When the cell 30 contains a binary l, as just explained, then all the memory cells No. 1 to No. N contain a binary 0 in both the marker bit and infonnation bit sections. The marker bit section (lower section) is, therefore, in a state such that the drain terminals of all the transistors are at ground or zero potential which is indicative of a binary 0. At this time the output of each of the inverters 101, in the memory cells No. 1 to No. N will be at a negative potential which indicates a binary l." When the FIFO is empty, the information bit section (upper section) is in a state such that the drain terminal of the transistors 107 in each of the memory cells No. l to No. N is at ground potential or in other words contains a binary 0." Again it is pointed out that the output of the inver ters 106 will be at the negative potential indicative of the binary 1.
To summarize briefly, the state of the empty FIFO is such that cell 30 contains a l in the form of a negative voltage on the output of the sample-and-hold transistor 40 and a on the output of the clocked inverter 41, and each of the memory cells No. l to No. N contain a 0 in both the marker bit and information bit sections in the form of a ground potential on the outputs of the sample-and-hold transistors 100 and 107 respectively. Also, a binary 1 is present on the outputs of each of the inverters 101 and 106.
The structure of the FIFO and the operation thereof will now be simultaneously described by describing in detail the steps involved in the writing or storing of the binary word 1011.
When requested to store a bit of information in the FIFO, the finite state machine will leave state S-0 and automatically go to state S-l, provide the indicated inputs to the FIFO, proceed to state 8-2, again provide the indicated inputs, and then return to the state S-O.
The first binary bit l of the binary word I01 1 is stored in the FIFO by applying a 1" to the data input terminal DI. Also, a binary l or a negative voltage is applied to terminals W, HD, C and C as is indicated in FIG. 2. The negative voltage on terminal I-ID clocks each sample-and-hold transistor 105. Since the output of the inverters 106 are all 1," then the output of the transistor 105 will be a 1. Also, since the W and DI inputs are each I," then the output of AND-gate 50 and OR-gate 51 will be a l and all of the sample-and-hold transistors 1 l0 and 44 will also be clocked. When transistor 44 is turned on, by the coincidence of a 1 on data input ternrinal DI and write terminal W, the voltage on the drain terminal or output of the transistor 105 in memory cell No. 1 will be shunted to ground via transistor 44 and the output of inverter 41, which is at ground potential. Therefore, the output of transistor 105 in memory cell No. 1 will be changed from a 1" to a 0" when transistor 44 is clocked on. The output of the transistors 105 in the remaining memory cells No. 2 to No. N will not be altered when the transistors 110 are clocked on, because the voltage on the outputs of inverters 101 is negative at this time.
Terminal C is also clocked at this time and the input voltages to inverters 104 are inverted and applied as input signals to the sarnpIe-and-hold transistors 107. Terminal C is then clocked and the output or drain terminal of transistors 107 are made to assume their input voltages. The outputs of inverters 106 will assume the inverse of the transistor 107 outputs.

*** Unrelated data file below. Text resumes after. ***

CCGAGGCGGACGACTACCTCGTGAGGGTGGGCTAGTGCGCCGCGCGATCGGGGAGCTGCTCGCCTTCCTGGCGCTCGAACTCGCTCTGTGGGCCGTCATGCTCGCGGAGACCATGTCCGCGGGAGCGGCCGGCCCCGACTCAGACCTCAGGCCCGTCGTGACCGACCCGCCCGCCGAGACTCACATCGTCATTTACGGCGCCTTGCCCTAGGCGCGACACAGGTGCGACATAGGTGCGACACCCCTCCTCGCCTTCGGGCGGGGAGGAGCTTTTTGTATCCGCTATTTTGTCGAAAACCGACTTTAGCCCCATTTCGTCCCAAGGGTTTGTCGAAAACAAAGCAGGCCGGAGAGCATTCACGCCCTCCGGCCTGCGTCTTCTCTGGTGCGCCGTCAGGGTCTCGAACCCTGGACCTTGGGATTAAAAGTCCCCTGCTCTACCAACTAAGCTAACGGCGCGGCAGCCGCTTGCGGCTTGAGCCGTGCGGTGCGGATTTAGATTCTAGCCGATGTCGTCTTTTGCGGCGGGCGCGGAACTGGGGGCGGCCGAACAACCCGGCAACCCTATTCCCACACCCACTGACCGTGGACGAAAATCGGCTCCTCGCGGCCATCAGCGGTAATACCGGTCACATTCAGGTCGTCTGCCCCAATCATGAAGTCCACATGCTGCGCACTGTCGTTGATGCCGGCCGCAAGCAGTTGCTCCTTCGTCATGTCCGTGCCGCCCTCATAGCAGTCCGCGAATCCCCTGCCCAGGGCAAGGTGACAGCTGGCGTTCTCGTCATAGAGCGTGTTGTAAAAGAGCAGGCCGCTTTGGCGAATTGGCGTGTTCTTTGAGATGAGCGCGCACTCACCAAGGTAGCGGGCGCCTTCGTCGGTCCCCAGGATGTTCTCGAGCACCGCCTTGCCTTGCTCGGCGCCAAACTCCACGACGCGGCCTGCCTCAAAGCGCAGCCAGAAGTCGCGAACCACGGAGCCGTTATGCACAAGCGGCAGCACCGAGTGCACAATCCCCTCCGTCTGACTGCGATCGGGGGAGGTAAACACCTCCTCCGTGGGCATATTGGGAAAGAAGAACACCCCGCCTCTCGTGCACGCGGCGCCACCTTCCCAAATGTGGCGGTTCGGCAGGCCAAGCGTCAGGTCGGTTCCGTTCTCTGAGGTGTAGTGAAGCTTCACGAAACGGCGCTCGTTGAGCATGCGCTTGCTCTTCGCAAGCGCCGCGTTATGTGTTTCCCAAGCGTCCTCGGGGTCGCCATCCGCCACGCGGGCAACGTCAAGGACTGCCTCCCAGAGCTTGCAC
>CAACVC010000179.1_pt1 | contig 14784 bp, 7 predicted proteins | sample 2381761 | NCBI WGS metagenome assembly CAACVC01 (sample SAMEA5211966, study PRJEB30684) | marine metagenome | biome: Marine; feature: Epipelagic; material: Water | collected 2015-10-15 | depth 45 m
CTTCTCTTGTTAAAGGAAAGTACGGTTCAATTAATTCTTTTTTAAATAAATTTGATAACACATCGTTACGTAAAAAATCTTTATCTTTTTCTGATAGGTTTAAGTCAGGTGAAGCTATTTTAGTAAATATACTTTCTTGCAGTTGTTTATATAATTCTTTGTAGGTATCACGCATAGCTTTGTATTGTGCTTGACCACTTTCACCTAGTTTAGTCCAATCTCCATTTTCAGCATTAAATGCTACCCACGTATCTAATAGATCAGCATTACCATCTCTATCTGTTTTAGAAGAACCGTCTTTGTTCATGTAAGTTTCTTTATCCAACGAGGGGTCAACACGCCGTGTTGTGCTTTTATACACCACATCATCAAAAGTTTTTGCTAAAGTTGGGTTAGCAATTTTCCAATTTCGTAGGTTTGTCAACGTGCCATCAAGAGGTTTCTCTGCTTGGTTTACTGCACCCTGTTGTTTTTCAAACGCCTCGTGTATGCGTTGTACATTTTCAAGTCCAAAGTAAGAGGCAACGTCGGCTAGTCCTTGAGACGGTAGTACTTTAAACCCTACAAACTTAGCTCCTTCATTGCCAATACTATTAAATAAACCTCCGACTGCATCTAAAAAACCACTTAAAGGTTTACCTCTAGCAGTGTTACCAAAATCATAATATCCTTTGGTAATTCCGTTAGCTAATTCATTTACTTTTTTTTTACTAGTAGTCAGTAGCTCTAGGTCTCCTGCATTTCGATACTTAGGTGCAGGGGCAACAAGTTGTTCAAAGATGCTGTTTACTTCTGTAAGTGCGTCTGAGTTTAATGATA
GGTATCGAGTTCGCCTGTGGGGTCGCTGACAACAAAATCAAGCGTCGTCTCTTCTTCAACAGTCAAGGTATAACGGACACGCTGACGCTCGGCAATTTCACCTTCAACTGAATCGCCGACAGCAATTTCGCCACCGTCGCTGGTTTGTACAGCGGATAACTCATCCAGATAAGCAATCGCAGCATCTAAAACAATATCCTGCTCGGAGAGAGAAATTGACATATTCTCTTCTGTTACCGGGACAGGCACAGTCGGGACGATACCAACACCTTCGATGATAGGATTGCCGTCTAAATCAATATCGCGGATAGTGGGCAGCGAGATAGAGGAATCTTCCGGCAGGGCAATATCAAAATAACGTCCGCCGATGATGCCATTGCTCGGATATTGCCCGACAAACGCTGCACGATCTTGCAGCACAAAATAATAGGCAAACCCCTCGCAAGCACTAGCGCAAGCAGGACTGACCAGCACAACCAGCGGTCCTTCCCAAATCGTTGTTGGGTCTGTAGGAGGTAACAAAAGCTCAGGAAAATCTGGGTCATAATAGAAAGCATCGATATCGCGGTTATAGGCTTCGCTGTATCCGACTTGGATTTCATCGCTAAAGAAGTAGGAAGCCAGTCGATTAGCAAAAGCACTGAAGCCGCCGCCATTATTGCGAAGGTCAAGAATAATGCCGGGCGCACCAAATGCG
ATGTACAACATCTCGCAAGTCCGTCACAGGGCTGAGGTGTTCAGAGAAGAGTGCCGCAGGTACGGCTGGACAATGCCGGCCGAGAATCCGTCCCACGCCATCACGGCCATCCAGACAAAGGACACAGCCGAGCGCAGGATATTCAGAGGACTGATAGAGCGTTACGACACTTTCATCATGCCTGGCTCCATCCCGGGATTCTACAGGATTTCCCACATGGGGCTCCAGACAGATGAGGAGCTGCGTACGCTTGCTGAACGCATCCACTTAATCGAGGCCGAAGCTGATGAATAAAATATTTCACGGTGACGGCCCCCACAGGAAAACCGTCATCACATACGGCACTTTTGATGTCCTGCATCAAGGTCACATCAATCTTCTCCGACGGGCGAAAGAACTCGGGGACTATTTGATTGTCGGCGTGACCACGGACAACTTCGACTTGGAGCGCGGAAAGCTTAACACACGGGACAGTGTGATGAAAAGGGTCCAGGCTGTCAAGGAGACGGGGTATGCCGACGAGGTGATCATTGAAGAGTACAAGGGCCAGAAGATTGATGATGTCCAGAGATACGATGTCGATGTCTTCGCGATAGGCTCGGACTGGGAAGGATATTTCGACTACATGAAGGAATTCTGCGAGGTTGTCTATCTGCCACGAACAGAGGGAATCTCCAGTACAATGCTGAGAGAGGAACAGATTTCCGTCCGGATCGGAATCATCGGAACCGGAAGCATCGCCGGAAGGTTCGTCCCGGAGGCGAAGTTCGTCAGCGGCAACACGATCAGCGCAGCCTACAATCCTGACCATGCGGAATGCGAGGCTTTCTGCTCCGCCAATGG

As just explained, the input to inverter 104 in memory cell No. 1 was forced to a zero. Therefore, the output of inverter 104 in memory cell No. l is a l and the output of transistor 107 will change to a l when clocked by terminal C, and the output of inverter 106 will change to 0." In the remaining memory cells No. 2 to No. N the input to inverter 104 was a l In these cells the outputs on transistors 107 will therefore not change.
It is again pointed out that the stored bits or the voltages on the MOS transistors are in the form of a capacitive charge which, ifperrnitted to sit long enough, will eventually leak off. Therefore, provision is made to periodically recharge the memory cells. During the write operation, the information bits are recharged when they are shifted down to the center section i.e., when the hold terminal HD is pulsed. The marker bit is recharged when it is shifted from one cell to the next after the storage of the information bit.
For example, after writing or storing a l in memory cell No. 1, it is then necessary to shift the marker bit left from cell 30 to memory cell No. 1. This operation is performed when the finite state machine is in state S-2. Terminal LF is clocked and sample-and-hold transistors 44 and 110 are all turned on. The outputs of inverters 41 and 101 are applied to the inputs of the inverters 104 in the next succeeding memory cell. Inverters 104 are then clocked by terminal C, and the input is inverted and applied to the inputs of transistors 100. Then terminal C is clocked and all of the transistors will sampleand-hold the output of inverters 104. Inverters 101 will invert the sampled bits. Therefore, the 0 on the output of inverter 41 will be sampled by transistor 44, inverted to a I by inverter 104 in memory cell No. 1, sampled by transistor 100 and inverted to a 0" by inverter 101 in cell No. 1. The l on the output of transistor 40 has now been shifted to the output of transistor 100. It is pointed out that the -V voltage on the input to sample-and-hold transistor 42 is also inverted to a 0 by inverter 43, sampIed-and-held by transistor 40, and inverted to a 1" by inverter 41. The marker bit has now been shifted to memory cell No. l.